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Press Release

ADA Supports White House Childhood Obesity Task Force Recommendations

2010-05-17

Media Contacts: Ryan O'Malley, Allison MacMunn
800/877-1600, ext. 4769, 4802 media@eatright.org

CHICAGO – Recommendations of the newly released report of the White House Task Force on Childhood Obesity provide a strong blueprint for meeting the Obama Administration’s goal of ending childhood obesity within a generation, according to the American Dietetic Association.

The report contains 70 specific recommendations for action at the federal level and by the private sector, state and local leaders and parents.

“The American Dietetic Association is a strong supporter of the First Lady’s Let’s Move! Initiative and the interagency White House task force,” said registered dietitian and ADA President Jessie M. Pavlinac. “ADA submitted detailed comments to the task force on ways to best address childhood obesity in the home, in schools, in the community and in legislatures and agencies.”

The report’s recommendations will do much, if and when they are implemented, to solve this nationwide problem, Pavlinac said. “In addition, expanding registered dietitians’ involvement as providers of nutrition information and education in child obesity reduction and prevention programs will be vital to achieving the recommendations.”

Among the task force’s recommendations, Pavlinac highlighted several as especially important for children’s nutritional health:

  • Getting children a healthy start on life through good prenatal care for their parents; support for breast feeding; and high-quality child-care with nutritious food and opportunities for children to be active
  • Improving labels on food and menus that provide clear information to help parents make healthy choices for children
  • Providing healthy food in schools through improvements in federally supported school lunches and breakfasts; upgrading the nutritional quality of other foods sold in schools; and improving nutrition education and the overall health of the school environment
  • Improving access to healthy, affordable food by eliminating “food deserts” in urban and rural America
  • Getting children more physically active through physical education, school recess and other opportunities in and after school.

Let’s Move! has four “pillars,” to which each of the task force’s recommendations relate:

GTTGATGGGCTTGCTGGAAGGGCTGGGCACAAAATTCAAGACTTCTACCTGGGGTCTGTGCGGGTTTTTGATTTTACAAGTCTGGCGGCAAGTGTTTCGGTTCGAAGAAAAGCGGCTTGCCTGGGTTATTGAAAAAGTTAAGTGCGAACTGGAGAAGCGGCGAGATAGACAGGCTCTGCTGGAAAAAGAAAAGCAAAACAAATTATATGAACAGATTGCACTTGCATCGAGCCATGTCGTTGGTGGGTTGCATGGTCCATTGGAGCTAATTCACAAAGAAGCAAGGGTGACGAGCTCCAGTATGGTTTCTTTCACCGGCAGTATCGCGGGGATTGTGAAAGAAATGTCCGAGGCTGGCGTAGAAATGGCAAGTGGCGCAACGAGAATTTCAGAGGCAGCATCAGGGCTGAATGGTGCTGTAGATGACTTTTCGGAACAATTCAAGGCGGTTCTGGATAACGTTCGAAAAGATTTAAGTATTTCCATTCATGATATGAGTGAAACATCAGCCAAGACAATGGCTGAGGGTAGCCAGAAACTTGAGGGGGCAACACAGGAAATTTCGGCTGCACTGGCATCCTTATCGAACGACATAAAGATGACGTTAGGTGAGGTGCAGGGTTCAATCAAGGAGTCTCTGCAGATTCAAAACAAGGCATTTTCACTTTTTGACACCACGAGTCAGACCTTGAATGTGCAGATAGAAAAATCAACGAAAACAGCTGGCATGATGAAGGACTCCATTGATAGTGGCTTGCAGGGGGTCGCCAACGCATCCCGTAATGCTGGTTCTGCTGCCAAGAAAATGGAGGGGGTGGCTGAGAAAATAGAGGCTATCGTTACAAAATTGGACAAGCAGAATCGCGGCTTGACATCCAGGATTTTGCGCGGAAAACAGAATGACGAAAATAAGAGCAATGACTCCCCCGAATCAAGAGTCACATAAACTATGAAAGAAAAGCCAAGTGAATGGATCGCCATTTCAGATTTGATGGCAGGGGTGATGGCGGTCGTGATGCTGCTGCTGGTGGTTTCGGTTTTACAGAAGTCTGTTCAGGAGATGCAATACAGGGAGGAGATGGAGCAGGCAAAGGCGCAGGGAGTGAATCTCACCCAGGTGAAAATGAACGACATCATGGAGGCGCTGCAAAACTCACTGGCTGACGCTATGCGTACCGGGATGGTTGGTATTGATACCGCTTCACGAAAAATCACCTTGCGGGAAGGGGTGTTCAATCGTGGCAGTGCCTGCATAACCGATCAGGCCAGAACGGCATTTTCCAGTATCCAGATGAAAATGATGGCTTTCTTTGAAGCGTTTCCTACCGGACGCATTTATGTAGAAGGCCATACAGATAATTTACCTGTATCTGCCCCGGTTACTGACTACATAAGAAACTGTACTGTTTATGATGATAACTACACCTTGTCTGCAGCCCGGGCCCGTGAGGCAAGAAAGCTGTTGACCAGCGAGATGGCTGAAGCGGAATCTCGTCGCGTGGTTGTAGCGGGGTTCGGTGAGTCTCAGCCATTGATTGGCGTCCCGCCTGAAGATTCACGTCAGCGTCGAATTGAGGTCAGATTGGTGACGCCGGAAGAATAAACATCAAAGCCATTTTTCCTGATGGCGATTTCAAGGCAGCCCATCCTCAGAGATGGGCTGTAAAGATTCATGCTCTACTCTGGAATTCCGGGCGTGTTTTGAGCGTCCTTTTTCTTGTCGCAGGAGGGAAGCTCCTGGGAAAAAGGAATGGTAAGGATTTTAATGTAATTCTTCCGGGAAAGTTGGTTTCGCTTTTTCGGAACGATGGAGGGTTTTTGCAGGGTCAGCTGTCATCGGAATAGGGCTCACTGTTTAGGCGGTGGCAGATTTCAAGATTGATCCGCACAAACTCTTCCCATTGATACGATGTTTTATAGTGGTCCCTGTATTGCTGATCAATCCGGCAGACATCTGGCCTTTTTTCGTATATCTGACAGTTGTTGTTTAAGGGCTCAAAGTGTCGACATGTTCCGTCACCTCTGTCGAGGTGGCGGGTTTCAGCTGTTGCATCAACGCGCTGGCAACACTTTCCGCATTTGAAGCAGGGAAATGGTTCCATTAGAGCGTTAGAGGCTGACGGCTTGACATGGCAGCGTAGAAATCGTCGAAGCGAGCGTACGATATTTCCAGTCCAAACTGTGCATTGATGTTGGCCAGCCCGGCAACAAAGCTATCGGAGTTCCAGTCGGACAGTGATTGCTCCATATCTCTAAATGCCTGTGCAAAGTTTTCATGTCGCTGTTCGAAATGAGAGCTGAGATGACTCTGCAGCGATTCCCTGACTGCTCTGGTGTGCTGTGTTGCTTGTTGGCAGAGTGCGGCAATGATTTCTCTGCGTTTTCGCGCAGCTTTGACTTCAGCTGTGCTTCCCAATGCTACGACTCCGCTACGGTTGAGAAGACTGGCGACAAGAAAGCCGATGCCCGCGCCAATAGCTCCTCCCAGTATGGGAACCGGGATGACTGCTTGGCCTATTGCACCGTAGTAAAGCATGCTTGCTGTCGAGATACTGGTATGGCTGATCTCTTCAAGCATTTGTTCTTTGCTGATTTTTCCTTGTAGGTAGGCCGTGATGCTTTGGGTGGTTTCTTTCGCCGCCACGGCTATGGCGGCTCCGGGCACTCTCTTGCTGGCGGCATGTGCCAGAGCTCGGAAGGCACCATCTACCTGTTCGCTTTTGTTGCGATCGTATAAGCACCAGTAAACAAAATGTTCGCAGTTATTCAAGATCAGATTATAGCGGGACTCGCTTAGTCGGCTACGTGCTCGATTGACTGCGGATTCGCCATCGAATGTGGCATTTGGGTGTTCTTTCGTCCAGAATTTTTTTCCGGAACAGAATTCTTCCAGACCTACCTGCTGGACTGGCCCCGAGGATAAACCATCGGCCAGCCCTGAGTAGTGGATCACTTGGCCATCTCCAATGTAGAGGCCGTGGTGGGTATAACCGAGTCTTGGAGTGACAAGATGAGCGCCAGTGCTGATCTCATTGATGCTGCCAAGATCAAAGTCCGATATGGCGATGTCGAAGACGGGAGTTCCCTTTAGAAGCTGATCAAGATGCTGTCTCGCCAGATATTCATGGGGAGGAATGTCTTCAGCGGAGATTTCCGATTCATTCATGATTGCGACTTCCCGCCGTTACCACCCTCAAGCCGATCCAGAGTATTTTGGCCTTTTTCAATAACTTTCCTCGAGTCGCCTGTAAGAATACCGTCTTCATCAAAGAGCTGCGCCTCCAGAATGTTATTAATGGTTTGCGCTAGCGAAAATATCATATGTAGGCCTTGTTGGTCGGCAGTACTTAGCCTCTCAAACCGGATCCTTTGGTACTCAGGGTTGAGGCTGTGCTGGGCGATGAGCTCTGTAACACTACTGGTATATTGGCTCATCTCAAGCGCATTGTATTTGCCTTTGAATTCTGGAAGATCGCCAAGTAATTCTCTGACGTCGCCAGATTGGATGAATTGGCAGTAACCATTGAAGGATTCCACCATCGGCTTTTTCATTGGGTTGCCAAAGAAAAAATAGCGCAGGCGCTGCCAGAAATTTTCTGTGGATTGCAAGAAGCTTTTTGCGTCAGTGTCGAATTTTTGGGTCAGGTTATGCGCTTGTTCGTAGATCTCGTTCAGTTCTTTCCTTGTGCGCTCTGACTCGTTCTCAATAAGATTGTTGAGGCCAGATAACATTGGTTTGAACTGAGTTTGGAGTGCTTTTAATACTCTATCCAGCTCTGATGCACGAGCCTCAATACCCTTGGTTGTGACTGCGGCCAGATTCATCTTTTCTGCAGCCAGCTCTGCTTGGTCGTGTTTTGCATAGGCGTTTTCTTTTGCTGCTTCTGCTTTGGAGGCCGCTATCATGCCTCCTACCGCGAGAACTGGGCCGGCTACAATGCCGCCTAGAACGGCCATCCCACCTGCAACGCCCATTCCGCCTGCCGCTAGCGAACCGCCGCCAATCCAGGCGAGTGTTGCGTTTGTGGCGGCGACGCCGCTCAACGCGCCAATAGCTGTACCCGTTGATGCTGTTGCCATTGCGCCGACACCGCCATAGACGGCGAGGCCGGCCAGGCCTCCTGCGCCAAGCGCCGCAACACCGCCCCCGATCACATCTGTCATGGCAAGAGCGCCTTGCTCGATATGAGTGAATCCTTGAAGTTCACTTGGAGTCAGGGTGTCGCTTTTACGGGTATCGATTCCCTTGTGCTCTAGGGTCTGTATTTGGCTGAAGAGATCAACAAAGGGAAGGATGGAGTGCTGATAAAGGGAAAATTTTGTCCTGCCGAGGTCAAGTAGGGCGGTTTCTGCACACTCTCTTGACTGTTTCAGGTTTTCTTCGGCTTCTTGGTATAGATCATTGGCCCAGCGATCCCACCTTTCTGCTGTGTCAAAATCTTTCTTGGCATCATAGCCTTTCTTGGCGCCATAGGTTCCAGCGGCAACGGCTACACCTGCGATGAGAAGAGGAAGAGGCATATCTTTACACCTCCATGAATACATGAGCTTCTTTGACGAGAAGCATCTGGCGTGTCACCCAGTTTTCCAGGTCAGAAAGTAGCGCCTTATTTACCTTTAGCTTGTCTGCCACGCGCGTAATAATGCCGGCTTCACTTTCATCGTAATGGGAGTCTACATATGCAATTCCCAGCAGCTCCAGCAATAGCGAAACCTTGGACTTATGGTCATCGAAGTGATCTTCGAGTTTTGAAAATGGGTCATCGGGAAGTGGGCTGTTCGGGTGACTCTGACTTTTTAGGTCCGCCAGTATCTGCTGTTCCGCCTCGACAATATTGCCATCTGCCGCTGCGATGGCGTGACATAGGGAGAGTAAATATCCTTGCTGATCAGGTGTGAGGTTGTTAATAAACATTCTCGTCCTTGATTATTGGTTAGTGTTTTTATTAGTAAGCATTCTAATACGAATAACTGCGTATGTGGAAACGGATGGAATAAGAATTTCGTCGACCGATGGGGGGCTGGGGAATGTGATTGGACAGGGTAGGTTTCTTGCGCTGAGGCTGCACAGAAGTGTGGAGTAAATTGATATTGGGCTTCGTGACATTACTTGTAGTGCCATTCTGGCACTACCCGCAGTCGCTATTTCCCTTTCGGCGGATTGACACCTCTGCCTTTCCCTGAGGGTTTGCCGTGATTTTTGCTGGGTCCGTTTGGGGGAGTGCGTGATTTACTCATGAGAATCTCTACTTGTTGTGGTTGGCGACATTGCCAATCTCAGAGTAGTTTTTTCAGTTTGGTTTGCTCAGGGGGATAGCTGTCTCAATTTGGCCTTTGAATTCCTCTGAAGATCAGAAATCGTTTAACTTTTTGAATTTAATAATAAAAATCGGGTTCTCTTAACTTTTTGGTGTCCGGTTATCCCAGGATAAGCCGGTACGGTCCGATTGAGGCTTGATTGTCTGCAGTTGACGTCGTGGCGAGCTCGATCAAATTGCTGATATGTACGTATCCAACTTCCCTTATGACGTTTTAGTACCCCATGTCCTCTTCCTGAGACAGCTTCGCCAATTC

1. Getting parents more informed about nutrition and exercise
  2. Improving the quality of food in schools
  3. Making healthy foods more affordable and accessible for families
  4. Focusing more on physical education.

“Many of ADA’s activities, initiatives, expertise and resources already align closely with each of these pillars. ADA looks forward to continuing to work with the Obama Administration on making the goals of Let’s Move! and the Task Force’s recommendations a reality for all Americans,” Pavlinac said.

ADA and our Foundation are helping meet the goals outlined in the task force’s report, and we are realizing measurable results in child and family nutrition,” Pavlinac said. “We use the knowledge, skill and commitment of registered dietitians to create solutions that help lead to healthy weights for children. And we have evidence of the value of registered dietitians involvement in programs that help children eat well and get and stay healthy.”

For example, the Healthy Schools Partnership, an innovative partnership of the ADA Foundation, American Council for Fitness and Nutrition and PE4life, helps children change their eating behaviors with one-on-one sessions with registered dietitians known as RD Nutrition Coaches during physical education classes. For the past three years, the HSP has seen remarkable results in changing eating behaviors of students, both at school and at home. More than 2,000 children at Kansas City, Mo., inner-city grade schools have participated. This year, the program expanded to Des Moines, Iowa, where more than 1,000 fourth-through-sixth-grade students are involved, with an added focus on physical activity and the home environment. The Des Moines program was visited in late April by Christie Vilsack, the wife of Agriculture Secretary Tom Vilsack and the former First Lady of Iowa.

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The American Dietetic Association is the world’s largest organization of food and nutrition professionals. ADA is committed to improving the nation’s health and advancing the profession of dietetics through research, education and advocacy. Visit the American Dietetic Association at www.eatright.org.